Don’t get conned by your moving company - check out this one great tip


Moving home is the third biggest cause of stress, right after death and divorce. Moving abroad is even harder. Here's how how one expat went through the pain and found the ultimate lifehack to save money.

The agony of moving for me began way before the actual move, and reached fever pitch right around the time I had to hire a removal company.

See, up until now our household had been transported around the globe on the company's dime, through the high-end Sterling Relocation, and came complete with a sweet-talking move manager to iron out every wrinkle. But not this time; fully localized in London, getting ourselves repatriated to the US fell completely on my head (and our bank account). Of course, my husband was a magnificent pillar of support, but considering that his pet name for me is Logistics Queen, you can imagine how helpful he was going to be.

moving homes

But if there was one thing I was a pro at, it was moving - and how tough could engaging the best, cheapest and most reliable moving company be? A quick Google search revealed zillions of ‘top-rated’ movers. I steeled myself and dived in, requesting online quotes and scheduling on-site visits. OK, it was a little daunting.

I know I’m not alone here. Even for folks being relocated by their companies, there’s a growing trend toward firms handing over a wad of cash and telling the employee to sort out their move on their own. There are even businesses, like, dedicated to assisting people manage their moves.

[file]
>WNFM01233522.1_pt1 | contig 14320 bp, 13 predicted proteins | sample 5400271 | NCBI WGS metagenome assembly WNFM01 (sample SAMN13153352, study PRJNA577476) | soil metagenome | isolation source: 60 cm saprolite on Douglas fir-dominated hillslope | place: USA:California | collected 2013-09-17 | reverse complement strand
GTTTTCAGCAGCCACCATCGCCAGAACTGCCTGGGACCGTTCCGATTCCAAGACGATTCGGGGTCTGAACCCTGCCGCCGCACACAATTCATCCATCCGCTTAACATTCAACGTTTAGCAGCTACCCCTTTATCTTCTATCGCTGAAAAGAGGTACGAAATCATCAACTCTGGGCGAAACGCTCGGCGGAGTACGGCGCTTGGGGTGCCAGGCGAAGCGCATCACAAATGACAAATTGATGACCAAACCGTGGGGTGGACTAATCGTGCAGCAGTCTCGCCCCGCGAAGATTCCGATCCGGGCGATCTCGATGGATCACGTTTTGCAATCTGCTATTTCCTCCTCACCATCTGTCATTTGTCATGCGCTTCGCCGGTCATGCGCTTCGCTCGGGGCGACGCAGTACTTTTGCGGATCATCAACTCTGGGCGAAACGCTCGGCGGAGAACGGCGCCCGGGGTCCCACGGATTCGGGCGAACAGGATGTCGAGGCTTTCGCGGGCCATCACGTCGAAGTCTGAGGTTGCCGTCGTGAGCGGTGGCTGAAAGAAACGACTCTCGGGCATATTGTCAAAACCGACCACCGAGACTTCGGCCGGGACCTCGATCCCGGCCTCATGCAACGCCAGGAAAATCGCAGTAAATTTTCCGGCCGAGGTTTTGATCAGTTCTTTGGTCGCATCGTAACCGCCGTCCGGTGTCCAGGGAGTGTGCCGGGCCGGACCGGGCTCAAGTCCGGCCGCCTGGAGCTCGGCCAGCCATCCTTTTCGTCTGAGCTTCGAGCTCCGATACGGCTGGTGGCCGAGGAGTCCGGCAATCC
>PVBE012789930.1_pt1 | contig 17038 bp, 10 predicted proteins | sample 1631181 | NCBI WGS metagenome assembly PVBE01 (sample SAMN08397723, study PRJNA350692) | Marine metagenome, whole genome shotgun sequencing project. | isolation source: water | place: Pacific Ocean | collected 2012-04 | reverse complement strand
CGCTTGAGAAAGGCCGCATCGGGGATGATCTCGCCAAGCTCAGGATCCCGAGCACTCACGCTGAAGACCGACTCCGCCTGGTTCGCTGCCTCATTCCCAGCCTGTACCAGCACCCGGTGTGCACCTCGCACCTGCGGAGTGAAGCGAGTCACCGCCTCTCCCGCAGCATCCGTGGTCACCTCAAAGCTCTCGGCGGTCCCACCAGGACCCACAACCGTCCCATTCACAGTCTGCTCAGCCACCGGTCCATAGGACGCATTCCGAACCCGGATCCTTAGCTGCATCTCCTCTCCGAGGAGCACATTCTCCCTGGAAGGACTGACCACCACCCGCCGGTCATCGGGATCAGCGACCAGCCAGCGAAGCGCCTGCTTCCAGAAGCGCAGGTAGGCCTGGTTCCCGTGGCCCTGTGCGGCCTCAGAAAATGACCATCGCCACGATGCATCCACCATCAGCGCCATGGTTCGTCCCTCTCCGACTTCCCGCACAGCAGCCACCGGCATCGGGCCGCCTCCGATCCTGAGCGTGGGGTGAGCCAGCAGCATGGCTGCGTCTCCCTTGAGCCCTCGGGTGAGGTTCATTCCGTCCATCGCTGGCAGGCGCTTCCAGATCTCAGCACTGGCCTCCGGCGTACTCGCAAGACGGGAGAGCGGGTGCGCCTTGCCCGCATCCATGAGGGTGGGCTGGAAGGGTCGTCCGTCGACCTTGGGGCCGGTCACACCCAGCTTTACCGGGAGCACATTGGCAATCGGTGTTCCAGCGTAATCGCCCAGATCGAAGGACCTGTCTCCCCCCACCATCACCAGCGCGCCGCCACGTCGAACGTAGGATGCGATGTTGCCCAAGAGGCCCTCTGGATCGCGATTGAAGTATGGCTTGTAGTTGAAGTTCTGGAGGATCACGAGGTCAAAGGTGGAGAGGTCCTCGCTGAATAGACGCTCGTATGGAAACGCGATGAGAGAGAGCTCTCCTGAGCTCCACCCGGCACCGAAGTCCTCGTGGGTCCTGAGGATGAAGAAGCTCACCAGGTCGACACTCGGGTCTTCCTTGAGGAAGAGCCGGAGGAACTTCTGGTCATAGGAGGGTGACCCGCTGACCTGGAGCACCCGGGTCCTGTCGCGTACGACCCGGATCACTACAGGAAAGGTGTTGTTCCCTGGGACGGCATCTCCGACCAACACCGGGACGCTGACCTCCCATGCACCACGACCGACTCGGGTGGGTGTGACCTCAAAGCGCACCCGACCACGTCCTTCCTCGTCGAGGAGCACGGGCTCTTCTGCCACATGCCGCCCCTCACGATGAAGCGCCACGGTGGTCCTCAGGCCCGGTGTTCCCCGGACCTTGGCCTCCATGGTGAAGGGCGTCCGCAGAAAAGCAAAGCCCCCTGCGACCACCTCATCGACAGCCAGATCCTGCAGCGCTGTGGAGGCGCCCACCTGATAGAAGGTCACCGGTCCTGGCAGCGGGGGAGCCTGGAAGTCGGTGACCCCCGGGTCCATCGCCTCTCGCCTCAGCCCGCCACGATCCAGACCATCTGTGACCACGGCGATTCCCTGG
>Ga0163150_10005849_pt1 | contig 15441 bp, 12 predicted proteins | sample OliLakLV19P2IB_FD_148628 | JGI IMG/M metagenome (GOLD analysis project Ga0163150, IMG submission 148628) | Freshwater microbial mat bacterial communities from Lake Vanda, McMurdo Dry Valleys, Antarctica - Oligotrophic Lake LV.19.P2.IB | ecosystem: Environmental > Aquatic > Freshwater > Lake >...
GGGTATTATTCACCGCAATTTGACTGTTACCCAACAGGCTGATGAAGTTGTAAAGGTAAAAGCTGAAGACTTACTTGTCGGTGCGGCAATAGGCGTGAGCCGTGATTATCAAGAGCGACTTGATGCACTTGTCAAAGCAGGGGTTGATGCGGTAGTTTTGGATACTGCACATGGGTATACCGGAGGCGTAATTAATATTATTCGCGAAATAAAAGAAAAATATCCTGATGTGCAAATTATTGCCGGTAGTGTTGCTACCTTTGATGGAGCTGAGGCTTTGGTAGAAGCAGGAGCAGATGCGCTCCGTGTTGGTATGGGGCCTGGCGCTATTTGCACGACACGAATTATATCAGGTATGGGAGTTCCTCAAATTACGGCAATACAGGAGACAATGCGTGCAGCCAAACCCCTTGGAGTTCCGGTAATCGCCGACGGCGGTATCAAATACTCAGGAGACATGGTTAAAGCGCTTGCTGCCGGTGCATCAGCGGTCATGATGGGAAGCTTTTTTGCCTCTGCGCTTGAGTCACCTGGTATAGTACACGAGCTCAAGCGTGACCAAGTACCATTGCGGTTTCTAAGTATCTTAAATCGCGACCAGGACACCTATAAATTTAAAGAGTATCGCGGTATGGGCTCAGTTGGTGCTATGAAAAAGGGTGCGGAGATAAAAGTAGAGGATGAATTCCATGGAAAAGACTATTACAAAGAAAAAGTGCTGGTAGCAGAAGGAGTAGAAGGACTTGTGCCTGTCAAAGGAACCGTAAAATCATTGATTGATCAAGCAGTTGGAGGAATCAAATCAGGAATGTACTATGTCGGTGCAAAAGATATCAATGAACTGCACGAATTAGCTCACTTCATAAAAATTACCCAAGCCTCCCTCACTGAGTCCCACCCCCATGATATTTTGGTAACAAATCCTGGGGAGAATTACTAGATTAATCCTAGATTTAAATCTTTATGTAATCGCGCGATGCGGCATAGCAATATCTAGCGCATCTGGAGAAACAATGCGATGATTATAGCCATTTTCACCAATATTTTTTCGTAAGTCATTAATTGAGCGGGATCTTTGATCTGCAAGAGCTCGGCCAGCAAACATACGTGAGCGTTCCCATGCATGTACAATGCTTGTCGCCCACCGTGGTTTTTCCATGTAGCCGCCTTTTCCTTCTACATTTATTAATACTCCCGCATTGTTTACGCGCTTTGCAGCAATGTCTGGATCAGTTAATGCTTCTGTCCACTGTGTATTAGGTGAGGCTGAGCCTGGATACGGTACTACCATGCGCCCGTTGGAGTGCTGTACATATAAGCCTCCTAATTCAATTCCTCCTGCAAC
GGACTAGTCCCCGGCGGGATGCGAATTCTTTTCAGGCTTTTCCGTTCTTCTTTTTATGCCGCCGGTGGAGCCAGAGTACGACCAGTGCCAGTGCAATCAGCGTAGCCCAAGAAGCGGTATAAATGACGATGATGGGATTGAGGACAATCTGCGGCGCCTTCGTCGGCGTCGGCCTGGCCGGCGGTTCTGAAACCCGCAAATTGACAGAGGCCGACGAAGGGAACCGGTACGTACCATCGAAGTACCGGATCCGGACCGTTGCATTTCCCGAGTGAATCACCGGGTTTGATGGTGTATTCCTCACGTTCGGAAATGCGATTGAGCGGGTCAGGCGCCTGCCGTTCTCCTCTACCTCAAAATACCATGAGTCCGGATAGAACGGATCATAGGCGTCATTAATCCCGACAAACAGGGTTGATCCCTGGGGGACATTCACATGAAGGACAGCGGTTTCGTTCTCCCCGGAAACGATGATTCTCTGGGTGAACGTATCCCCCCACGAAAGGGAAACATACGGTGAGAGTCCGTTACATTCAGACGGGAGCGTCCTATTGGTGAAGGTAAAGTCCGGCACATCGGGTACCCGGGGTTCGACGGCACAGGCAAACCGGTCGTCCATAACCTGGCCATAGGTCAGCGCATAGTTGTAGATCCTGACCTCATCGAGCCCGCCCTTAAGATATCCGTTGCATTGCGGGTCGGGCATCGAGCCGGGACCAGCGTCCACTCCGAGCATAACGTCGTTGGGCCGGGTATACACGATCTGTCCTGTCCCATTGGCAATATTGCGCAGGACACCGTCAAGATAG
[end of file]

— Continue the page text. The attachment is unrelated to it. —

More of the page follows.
Sure, your company might be saving a bundle by letting you do the work, but according to research by IMPACT Group, employees spend 100-200 hours of productive work time organising their relocation when handed a lump sum and left to their own devices. IMPACT Group says this tallies up to some $20,000 in lost productivity per employee. Plus, adds my international banker friend, who’s done his fair share of moving and posted employees abroad, ‘It places too much of the onus on the spouse to deal with all the arrangements, and the spouse is the one who is usually most reticent towards the move.’ Yeah, that’s a rough introduction to expat life.

Listen to recommendations and read reviews

Back in London, we met with moving specialists to give us quotes. They all seemed nice enough, but then my skeptical self kicked in. Who were these people?

I searched for customer reviews. Cue full-on panic attack. ‘Worst company ever!!’ screamed one reviewer about a company I’d already penciled in moving dates with. ‘Very rude and careless’. Yikes – had I just dodged a bullet?

moving trucks